http://maps.google.com enable you to seek locations based on geographic names.
iTouchMap displays Latitude/Longitude on Google Maps.
Latitude sounds like "flat" as in going between East and West.
The lat in Latitude reminds us that its goes lateral (sideways).
Since the latitutde/longitude coordinate system was developed by the British Navy
at Greenwich (London),
zero degree 0° latitude starts there, at the Prime Meridian.
The 360 degrees to a lateral circle are divided in a positive and negative 180 degrees.
Each one degree of latitude is just over 69 miles, or 111 km
of the earth's 25,000 mile circumference.
- The Eastern-most point in the US is near Bangor, Maine at 69 W.
- Honolulu, Hawaii is the Western-most point in the US at 157 W.
- Anchorage, Alaska is at 149 W.
Longitude contains an N for North (not in the word latitude).
At 45 degrees N or S of the equator, one degree of longitude is about 49 miles.
But as you move north or south of the equator,
the distance between the lines of longitude gets shorter.
- The Equator is 0 degrees.
- The North Pole is 90 degrees North. South Pole is 90 degrees South.
- Northern Arctic circle (66.5 degree North)
- Southern Antarctic circle ( 66.5 degree South)
- Tropic of Cancer ( 23.5 degree North)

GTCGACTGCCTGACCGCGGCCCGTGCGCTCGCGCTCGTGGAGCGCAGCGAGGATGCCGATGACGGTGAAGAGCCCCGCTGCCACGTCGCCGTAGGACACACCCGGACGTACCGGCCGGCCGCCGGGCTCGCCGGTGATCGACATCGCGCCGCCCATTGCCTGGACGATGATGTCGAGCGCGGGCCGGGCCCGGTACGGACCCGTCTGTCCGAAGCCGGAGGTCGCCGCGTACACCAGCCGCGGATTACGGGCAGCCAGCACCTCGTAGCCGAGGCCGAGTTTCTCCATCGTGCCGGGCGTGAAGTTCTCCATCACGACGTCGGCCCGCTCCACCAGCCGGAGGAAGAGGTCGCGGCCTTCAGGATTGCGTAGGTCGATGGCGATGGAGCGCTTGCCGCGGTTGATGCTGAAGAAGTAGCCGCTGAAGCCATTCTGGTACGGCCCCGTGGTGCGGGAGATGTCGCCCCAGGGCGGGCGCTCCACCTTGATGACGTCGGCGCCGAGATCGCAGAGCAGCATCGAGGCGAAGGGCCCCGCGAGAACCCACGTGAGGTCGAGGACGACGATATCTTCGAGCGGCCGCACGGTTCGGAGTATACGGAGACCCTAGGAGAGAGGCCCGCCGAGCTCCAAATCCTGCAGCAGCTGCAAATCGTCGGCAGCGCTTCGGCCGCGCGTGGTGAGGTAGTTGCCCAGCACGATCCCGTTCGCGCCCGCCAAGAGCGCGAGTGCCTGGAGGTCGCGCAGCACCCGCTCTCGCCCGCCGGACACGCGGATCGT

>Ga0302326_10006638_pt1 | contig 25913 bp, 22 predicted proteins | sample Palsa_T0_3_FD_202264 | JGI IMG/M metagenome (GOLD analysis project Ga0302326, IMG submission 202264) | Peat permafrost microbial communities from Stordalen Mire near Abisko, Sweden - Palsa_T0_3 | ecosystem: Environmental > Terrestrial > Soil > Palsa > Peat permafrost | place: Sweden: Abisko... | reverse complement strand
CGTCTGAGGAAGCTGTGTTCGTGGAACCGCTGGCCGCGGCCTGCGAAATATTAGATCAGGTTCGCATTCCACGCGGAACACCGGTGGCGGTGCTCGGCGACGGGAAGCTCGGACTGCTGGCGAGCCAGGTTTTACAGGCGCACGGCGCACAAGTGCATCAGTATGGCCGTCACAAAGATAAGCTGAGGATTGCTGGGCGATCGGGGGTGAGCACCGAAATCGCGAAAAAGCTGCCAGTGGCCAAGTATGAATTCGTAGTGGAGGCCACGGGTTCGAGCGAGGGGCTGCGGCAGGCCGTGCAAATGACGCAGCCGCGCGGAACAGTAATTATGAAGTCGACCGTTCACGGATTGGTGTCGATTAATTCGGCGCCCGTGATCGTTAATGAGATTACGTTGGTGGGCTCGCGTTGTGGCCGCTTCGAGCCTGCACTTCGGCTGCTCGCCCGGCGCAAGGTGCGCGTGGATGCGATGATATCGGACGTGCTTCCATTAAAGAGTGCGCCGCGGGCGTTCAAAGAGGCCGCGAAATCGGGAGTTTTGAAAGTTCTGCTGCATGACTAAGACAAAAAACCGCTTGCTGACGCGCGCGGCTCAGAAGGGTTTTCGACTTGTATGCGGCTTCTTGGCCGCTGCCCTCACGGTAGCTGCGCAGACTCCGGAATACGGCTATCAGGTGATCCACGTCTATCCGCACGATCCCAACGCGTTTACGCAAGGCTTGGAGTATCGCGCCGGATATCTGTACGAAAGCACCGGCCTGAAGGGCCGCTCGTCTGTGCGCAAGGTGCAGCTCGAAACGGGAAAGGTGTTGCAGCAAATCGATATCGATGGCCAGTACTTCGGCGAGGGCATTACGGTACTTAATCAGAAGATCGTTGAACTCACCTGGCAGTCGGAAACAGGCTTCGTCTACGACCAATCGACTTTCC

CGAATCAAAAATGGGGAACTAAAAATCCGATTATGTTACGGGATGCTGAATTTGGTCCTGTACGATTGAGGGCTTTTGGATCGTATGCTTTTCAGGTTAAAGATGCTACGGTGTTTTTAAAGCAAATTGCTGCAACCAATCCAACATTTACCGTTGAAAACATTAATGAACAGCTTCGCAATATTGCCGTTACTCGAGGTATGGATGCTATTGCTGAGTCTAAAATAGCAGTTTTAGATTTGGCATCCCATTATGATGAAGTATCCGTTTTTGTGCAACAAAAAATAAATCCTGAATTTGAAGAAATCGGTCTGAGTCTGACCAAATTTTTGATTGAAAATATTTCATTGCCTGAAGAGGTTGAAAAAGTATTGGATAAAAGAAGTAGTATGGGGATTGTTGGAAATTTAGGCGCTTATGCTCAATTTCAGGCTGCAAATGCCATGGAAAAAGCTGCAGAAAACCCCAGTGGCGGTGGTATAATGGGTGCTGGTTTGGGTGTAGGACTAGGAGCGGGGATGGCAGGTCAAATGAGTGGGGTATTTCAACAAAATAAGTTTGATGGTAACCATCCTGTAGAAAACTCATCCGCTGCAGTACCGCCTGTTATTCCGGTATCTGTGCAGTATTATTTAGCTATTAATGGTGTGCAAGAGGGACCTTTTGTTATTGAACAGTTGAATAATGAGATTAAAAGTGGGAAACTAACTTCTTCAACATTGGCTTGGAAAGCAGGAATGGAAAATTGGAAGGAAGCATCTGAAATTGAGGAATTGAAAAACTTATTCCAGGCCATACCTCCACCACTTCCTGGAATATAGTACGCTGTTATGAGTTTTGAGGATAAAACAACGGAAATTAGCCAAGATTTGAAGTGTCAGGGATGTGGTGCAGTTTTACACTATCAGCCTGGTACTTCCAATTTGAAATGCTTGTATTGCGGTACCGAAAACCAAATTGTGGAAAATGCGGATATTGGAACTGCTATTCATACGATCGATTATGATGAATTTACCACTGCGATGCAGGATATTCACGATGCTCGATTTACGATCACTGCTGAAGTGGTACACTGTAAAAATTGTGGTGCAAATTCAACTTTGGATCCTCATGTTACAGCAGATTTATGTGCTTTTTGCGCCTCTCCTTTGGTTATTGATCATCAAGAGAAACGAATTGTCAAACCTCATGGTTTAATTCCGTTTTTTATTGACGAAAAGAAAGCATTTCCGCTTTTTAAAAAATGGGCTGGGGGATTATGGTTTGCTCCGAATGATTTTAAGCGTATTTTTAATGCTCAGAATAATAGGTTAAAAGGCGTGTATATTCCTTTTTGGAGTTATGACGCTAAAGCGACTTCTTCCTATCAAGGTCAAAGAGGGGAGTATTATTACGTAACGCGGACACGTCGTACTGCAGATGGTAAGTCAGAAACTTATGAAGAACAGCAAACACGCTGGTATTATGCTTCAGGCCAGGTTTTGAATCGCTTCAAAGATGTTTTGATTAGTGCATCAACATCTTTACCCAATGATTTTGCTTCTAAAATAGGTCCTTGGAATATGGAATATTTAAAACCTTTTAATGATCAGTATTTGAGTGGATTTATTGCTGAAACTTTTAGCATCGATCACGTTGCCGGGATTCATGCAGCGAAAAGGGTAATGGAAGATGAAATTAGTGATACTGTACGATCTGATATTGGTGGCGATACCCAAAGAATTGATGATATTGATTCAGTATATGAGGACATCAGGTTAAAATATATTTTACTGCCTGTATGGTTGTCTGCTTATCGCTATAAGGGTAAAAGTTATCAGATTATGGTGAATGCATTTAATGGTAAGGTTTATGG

- Tropic of Capricorn ( 23.5 degree South)
- Greenich is at 51.5° North latitude.
- The "48th Parallel" in history is a L____ number.
For additional precision, a coordinate can be broken down into minutes (') and then seconds (").
Each degree has 60 minutes. Each minute has 60 seconds. Each seconds can be further divided into tenths, hundredths, or even thousandths.
Sundials and Sextents
A GPS is not needed to know which direction is North.
Yes, you can find the North Star on a cloudless night.
Yes, you can find the North Star.
because there is a precess
of 23.5 degrees from a theoretical eliptic pole,
such that a complete rotation takes 25,800 years.
This torque is created by a whobble caused by the bulge at Earth's equator.
What enabled Columbus and other sailors in his time to sail the oceans and "discover"
new lands is the ability to navigate using the pattern of stars and the sun.
Sundials do this.
The specification of position of stars from Earth is described by
This time-lapse photo show how stars in the Northern Hemisphere
revolve around the "North Star" Polaris
at the handle end of the "Big Dipper" constallation.
But where the Celestial Pole points is only temporary
H. A. Rey's book
The Stars: A New Way to See Them
(1976: Houghton Mifflin)
illustrates shows that people living in 500 BC see stars rovolving around
the star Kochab.
(from the Celestial Equinox radiating from earth's equator)
the proper motions of stars in "arcseconds"
or "milliarcseconds" per year